Civic theatre - drama and pageantry sponsored by city and town governing bodies - is prominent in histories of early English provincial drama but has been largely ignored for pre-Elizabethan London. Anne Lancashire explodes the widely held notion that significant London theatre arose only in the age of Shakespeare, when the first commercial playhouses were built there. She outlines the extent and types of early civic theatrical performance, specifically in London, from Roman times to Elizabeth I's accession to the throne in 1558, focusing on Roman amphitheatre shows, medieval and early Tudor plays, mummings, royal entries, and other kinds of street pageantry. With evidence from a multitude of primary sources and extensive use of early chronicle histories, the book raises questions about this urban, largely political theatre which provided an important foundation for the work of Shakespeare and his contemporaries.
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(228mm x 152mm x 25mm)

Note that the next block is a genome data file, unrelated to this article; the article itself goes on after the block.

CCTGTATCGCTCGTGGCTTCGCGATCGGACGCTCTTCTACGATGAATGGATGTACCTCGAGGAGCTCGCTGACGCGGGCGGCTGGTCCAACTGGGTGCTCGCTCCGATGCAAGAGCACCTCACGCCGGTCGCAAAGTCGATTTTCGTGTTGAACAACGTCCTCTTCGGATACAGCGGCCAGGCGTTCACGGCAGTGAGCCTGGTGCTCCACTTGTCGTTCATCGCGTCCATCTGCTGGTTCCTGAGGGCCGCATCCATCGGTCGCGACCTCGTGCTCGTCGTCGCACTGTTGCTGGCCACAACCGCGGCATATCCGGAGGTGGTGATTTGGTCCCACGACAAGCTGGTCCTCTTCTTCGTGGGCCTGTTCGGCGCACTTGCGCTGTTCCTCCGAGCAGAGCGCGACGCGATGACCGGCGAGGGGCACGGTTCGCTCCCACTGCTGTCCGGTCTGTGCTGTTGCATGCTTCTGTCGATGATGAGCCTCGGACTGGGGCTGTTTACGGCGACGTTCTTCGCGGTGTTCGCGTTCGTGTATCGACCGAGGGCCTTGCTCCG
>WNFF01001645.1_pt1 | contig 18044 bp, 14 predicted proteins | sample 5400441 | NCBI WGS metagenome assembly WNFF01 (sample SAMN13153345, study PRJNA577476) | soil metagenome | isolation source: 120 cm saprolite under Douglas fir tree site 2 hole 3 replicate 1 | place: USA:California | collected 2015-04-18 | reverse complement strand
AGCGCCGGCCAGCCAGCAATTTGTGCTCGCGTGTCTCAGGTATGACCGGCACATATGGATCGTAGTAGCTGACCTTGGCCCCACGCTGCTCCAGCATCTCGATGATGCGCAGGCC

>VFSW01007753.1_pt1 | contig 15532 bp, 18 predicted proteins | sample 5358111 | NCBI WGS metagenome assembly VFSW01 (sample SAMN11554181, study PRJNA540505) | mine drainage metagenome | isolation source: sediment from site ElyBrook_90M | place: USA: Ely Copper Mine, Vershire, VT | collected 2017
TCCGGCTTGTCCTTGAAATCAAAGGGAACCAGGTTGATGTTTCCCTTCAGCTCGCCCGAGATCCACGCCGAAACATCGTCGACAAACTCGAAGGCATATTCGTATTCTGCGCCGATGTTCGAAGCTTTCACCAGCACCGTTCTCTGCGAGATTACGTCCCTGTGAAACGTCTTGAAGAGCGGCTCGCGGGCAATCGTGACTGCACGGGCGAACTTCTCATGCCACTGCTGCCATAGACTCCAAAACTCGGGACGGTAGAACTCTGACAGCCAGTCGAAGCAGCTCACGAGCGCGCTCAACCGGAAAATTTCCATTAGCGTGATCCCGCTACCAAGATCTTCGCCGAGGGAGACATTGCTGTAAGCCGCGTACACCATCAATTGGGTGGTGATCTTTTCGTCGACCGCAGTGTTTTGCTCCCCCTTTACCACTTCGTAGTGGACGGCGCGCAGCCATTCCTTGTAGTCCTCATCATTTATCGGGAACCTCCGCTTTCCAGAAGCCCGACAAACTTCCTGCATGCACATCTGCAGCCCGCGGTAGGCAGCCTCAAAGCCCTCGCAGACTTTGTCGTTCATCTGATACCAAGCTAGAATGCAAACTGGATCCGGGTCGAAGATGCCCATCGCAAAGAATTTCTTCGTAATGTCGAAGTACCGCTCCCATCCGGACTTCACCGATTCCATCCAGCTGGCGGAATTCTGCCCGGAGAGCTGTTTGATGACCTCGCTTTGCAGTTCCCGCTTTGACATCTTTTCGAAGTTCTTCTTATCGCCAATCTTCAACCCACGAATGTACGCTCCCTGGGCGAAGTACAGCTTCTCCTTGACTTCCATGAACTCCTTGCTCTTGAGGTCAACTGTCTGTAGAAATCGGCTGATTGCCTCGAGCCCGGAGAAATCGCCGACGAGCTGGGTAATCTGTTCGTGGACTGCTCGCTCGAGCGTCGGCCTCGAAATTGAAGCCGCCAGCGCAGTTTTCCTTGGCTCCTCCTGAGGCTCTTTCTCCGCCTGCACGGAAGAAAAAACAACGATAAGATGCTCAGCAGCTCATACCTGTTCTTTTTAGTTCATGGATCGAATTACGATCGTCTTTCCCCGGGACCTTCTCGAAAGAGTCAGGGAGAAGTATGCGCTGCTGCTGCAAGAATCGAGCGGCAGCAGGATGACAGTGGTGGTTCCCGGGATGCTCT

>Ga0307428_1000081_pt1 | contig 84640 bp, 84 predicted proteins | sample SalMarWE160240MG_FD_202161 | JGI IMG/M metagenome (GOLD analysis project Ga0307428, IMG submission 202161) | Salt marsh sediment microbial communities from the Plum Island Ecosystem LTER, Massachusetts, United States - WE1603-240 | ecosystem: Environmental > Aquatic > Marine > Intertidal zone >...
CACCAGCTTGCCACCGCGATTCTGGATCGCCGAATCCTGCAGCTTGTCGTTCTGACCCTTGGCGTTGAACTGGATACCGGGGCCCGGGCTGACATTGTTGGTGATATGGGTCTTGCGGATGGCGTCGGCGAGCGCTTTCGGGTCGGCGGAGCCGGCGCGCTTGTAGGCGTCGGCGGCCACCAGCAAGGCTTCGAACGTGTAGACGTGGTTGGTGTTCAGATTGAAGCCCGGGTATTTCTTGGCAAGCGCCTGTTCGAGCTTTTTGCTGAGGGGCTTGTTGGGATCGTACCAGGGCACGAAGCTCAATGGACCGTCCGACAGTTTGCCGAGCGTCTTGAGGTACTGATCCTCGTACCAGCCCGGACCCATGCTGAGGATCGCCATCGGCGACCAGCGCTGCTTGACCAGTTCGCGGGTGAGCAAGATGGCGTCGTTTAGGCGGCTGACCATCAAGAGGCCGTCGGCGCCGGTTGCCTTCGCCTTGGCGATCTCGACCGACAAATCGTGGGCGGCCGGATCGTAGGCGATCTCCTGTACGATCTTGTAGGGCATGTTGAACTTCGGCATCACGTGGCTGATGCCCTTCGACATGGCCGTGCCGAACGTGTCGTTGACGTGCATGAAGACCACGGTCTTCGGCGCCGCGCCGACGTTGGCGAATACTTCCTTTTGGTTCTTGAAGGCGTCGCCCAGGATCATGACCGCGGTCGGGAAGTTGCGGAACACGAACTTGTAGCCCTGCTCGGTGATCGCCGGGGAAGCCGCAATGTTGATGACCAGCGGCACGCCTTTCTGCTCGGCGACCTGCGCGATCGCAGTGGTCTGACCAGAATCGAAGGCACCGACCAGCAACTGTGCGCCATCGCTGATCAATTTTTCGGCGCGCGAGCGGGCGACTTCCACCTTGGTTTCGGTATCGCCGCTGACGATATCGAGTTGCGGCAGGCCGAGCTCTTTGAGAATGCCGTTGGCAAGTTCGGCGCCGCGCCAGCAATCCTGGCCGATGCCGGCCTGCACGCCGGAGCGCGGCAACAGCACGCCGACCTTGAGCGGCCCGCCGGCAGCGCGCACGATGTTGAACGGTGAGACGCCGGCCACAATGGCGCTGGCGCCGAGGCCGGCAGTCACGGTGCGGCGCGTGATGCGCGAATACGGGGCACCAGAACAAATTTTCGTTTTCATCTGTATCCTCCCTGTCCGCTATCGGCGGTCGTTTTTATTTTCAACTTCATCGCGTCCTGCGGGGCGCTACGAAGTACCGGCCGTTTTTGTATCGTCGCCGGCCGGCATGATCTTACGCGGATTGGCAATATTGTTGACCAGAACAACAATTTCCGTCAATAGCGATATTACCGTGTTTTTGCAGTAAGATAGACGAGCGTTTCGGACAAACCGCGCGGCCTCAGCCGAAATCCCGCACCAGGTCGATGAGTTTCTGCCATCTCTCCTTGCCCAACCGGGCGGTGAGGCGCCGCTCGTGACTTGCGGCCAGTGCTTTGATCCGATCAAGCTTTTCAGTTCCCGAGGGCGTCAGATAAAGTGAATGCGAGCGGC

Cambridge University Press
Publisher: Cambridge University Press
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Author Biography - Anne Lancashire
Anne Lancashire is Professor of English at the University of Toronto. She has edited the texts of John Lyly's Gallathea and Midas, of The Second Maiden's Tragedy (attributed to Thomas Middleton), and of Clifford Leech's Christopher Marlowe: Poet for the Stage, and has published numerous articles and essays, and given many conference papers and public lectures on medieval and early modern theatre and drama.